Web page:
Make the Diagnosis

Make the Diagnosis - March 2018

A 39-year-old healthy black woman presented with itchy, painful lesions in the bilateral axillae and groin. The lesions have come and gone for 15 years and flare when the patient perspires. Her mother and grandmother have the same condition.

Courtesy of Dr. Donna Bilu Martin
Upon physical examination, hyperpigmented plaques with minimal crusting were present in the axillae and intertriginous plaques with crusting were present in the groin. The lesions have responded to triamcinolone in the past. Biopsies for hematoxylin and eosin staining and direct immunofluorescence were performed.

Make the diagnosis:

Familial benign chronic pemphigus

Keratosis follicularis

Pemphigus vulgaris

Inverse psoriasis

Familial benign chronic pemphigus, also known as Hailey-Hailey disease, is an uncommon autosomal dominant genetic condition. A mutation in the calcium ATPase (ATP2C1) gene on chromosome 3q21 interferes with calcium signaling and results in a loss of keratinocyte adhesion. Generally, the onset of the condition is in the second or third decade. There are two clinical subtypes of the disease: segmental type 1 and segmental type 2.

Courtesy of Dr. Donna Bilu Martin
Lesions present as flaccid bullae, vesicles, or erosions that commonly affect the neck, axillae, and flexures. Often there is maceration and fissuring and bullae are no longer intact. Crusting and secondary bacterial, viral, or fungal infection may occur. Lesions can heal with postinflammatory pigmentation but usually do not leave scarring. Heat and sweating may exacerbate the lesions, and they become malodorous. Squamous cell carcinoma has been reported in lesions of Hailey-Hailey, so regular surveillance is important.

Histology reveals groups of acantholytic cells that resemble a “dilapidated brick wall.” Direct immunofluorescence is negative, unlike pemphigus vulgaris.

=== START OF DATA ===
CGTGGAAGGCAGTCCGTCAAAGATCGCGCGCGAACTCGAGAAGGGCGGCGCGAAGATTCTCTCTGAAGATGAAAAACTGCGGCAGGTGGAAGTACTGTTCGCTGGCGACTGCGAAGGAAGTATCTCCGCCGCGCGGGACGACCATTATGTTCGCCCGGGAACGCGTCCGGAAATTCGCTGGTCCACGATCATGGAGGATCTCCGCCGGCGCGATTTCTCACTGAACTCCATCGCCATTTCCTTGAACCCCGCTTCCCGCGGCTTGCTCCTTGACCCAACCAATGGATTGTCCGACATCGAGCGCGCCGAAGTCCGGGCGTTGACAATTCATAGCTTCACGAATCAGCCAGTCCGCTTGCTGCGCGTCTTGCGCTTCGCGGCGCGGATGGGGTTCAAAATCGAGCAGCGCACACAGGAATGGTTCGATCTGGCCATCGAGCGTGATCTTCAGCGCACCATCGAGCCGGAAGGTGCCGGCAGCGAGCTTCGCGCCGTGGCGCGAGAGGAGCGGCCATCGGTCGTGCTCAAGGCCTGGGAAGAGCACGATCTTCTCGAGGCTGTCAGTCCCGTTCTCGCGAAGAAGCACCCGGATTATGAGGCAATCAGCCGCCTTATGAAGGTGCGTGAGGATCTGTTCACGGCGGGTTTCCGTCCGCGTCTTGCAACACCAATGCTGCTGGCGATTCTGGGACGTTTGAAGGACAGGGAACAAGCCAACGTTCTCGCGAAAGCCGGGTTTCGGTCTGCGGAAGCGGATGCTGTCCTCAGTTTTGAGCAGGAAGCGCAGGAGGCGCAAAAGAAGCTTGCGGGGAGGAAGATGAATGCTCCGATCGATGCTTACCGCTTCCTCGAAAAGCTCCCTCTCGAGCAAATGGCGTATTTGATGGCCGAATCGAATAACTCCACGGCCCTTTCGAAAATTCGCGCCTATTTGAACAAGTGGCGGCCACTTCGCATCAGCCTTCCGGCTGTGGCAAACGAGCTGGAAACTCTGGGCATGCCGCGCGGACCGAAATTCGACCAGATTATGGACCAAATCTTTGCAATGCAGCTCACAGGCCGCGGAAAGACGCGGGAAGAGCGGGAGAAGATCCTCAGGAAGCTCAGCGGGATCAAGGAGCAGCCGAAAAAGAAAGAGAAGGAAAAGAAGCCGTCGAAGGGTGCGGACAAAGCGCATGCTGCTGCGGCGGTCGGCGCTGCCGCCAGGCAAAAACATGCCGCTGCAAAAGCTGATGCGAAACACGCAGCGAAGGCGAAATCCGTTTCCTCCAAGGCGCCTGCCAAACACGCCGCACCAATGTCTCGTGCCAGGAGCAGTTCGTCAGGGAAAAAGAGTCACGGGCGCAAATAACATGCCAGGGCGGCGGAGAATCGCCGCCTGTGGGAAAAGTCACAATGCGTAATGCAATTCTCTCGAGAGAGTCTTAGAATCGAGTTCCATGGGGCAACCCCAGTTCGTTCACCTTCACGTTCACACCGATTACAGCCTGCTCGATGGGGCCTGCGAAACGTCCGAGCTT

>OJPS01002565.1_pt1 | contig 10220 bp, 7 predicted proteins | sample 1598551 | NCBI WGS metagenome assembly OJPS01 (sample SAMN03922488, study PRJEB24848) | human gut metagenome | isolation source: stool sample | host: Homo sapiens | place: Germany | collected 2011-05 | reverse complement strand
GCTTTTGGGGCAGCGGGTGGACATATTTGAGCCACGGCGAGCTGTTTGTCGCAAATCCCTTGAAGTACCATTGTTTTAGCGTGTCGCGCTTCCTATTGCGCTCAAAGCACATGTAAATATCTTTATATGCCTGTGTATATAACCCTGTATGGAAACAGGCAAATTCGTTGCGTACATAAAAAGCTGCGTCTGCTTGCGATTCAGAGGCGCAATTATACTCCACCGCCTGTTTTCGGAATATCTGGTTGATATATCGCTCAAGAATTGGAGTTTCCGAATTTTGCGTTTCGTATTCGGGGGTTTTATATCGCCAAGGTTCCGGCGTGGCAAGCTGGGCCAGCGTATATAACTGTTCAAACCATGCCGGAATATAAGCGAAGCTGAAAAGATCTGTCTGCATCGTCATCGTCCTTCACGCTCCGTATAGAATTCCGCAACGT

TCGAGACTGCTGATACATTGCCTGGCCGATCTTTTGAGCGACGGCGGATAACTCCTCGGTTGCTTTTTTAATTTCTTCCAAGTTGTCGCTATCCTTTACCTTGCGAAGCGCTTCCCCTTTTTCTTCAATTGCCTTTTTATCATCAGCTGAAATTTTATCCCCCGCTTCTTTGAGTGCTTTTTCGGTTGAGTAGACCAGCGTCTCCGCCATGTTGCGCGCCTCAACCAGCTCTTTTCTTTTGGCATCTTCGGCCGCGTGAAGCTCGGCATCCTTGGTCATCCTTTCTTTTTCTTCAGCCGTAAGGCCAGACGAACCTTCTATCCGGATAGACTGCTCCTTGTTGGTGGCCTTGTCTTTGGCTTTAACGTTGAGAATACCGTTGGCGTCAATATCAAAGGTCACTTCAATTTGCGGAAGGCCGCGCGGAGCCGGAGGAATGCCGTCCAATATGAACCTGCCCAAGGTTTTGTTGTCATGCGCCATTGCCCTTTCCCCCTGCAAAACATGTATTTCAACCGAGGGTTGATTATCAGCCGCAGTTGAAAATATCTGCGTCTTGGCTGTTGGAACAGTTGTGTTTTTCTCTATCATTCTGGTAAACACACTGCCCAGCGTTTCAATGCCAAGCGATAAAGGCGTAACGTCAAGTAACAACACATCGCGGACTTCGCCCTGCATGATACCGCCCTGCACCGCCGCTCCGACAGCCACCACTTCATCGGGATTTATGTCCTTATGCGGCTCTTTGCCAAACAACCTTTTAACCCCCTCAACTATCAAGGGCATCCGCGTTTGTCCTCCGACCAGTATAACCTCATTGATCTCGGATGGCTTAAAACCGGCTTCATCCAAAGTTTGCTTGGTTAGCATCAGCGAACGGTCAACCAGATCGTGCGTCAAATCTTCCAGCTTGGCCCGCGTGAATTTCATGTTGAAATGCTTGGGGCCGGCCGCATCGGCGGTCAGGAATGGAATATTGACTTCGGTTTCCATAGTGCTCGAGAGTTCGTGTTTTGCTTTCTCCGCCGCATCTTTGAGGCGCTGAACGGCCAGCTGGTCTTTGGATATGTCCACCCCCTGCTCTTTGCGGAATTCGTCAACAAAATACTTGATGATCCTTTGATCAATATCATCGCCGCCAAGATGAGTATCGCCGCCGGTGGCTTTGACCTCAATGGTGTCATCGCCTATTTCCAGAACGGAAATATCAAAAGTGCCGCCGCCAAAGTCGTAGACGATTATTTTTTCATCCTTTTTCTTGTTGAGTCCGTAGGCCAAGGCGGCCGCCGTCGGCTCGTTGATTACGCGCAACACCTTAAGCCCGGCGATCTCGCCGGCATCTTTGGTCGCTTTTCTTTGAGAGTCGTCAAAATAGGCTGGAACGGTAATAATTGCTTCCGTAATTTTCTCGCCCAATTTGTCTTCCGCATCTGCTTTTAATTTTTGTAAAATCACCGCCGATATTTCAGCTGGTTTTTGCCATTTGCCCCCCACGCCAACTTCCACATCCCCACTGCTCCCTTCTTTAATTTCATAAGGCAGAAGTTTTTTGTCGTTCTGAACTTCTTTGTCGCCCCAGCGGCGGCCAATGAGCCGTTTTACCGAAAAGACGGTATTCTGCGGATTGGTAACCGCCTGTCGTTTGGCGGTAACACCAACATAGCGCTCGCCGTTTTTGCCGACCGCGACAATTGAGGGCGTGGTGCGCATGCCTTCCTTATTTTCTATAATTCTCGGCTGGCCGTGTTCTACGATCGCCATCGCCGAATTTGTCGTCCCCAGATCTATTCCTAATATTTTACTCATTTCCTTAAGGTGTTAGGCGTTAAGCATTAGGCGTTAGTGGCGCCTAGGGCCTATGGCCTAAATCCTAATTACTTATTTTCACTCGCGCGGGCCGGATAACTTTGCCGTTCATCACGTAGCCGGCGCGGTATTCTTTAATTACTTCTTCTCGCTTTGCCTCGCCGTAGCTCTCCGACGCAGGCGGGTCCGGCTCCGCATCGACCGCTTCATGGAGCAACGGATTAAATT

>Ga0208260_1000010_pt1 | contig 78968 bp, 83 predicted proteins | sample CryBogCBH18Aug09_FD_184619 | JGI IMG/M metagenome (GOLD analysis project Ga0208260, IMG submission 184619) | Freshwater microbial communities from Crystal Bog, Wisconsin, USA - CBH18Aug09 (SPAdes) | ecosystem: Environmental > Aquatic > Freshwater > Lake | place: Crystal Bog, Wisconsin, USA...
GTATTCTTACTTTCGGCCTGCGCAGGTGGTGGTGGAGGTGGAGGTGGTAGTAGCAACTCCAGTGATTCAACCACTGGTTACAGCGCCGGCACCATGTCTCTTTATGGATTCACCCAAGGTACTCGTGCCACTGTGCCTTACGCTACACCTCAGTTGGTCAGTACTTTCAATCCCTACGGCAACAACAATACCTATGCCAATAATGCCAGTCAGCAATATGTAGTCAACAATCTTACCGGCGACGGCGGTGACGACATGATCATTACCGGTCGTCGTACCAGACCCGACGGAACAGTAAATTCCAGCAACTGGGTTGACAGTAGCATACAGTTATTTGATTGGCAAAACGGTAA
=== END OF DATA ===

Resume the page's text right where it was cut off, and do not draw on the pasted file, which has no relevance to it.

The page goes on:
Dr. Donna Bilu Martin, a dermatologist in private practice in Aventura, Fla.

Dr. Donna Bilu Martin

Treatment may be challenging. Topical and systemic corticosteroids often improve lesions. Topical calcineurin inhibitors can be used as steroid sparing agents. Antimicrobial cleansers can be helpful. If secondary infection is present, topical and systemic antibiotics (with Staphylococcus aureus as the most common bacteria involved), antivirals, and antifungals may be added. For extensive disease, cyclosporine and oral retinoids have been used but are not consistent in their efficacy. CO2 laser and surgical grafting can be used for unresponsive disease.

As hyperhidrosis is a known aggravating factor, injection with botulinum toxin (this is off-label use not yet approved by the Food and Drug Administration) in affected areas to decrease sweating has been reported to be effective.

This case and photo were submitted by Dr. Bilu Martin.

Dr. Bilu Martin is a board-certified dermatologist in private practice at Premier Dermatology, MD, in Aventura, Fla. More diagnostic cases are available at edermatologynews.com. To submit a case for possible publication, send an email to dermnews@frontlinemedcom.com.

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